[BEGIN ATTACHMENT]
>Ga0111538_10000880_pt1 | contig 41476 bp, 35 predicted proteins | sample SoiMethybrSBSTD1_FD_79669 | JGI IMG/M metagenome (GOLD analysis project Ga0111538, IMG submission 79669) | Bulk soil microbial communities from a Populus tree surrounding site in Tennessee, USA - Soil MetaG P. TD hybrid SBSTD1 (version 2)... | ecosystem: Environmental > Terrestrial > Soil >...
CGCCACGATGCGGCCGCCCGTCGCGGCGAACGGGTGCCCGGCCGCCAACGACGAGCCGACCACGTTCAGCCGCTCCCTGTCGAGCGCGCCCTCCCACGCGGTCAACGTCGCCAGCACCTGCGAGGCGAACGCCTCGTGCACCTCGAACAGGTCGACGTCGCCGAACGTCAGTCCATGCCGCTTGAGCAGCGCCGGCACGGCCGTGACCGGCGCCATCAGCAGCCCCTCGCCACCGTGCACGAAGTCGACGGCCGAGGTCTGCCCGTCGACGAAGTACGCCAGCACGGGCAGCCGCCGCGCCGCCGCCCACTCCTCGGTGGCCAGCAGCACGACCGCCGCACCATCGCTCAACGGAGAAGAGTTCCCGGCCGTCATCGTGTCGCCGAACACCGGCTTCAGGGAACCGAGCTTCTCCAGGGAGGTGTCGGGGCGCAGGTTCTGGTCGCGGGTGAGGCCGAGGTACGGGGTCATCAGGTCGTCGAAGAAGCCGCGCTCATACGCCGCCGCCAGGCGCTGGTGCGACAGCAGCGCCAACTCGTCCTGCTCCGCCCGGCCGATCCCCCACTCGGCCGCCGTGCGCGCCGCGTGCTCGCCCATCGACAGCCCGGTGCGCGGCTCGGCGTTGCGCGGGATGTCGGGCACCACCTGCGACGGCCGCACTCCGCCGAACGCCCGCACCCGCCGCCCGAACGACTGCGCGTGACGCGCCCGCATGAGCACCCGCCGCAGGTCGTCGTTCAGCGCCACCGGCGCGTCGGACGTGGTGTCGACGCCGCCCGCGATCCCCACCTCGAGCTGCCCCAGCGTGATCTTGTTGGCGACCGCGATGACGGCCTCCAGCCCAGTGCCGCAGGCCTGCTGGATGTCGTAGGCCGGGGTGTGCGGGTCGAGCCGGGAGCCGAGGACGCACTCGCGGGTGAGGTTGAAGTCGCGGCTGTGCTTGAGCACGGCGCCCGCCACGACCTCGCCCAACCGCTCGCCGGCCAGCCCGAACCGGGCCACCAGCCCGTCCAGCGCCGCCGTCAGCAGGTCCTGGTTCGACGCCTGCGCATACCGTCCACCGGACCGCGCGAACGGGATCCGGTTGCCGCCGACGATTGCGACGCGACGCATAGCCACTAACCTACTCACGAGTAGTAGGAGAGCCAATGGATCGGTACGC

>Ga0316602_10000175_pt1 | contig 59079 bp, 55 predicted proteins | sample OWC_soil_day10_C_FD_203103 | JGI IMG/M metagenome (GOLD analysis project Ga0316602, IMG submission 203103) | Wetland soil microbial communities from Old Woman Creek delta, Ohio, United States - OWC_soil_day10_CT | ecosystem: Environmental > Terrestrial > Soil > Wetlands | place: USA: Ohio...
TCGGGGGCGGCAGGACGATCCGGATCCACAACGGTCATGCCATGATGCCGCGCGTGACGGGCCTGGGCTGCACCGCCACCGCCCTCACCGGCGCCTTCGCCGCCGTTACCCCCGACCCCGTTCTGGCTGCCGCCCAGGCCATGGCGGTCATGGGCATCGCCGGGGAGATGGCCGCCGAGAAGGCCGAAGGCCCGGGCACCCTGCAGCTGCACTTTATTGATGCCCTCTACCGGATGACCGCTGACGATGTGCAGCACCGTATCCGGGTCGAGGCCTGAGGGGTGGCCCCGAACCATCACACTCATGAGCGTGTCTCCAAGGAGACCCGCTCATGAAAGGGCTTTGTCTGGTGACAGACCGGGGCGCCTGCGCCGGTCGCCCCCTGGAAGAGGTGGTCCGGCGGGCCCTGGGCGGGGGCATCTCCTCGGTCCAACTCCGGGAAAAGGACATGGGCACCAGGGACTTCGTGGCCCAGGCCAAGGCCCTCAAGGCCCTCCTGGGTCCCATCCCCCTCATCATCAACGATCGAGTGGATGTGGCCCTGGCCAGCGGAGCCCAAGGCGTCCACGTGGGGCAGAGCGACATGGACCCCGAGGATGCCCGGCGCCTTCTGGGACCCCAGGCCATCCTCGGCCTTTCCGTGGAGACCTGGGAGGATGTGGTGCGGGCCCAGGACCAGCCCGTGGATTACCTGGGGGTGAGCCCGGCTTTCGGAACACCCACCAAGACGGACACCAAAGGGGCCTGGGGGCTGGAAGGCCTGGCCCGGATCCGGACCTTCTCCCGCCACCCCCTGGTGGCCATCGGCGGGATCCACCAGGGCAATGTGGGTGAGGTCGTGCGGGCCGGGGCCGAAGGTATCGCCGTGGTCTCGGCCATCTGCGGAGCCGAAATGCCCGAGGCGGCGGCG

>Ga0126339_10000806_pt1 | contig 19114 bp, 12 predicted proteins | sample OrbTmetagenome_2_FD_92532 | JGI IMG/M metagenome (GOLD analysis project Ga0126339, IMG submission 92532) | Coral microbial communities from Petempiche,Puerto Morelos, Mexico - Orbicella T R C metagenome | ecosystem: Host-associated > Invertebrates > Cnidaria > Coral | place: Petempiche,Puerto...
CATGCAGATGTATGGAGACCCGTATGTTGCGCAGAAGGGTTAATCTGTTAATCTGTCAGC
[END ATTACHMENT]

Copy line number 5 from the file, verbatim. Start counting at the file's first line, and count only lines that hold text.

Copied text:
>Ga0126339_10000806_pt1 | contig 19114 bp, 12 predicted proteins | sample OrbTmetagenome_2_FD_92532 | JGI IMG/M metagenome (GOLD analysis project Ga0126339, IMG submission 92532) | Coral microbial communities from Petempiche,Puerto Morelos, Mexico - Orbicella T R C metagenome | ecosystem: Host-associated > Invertebrates > Cnidaria > Coral | place: Petempiche,Puerto...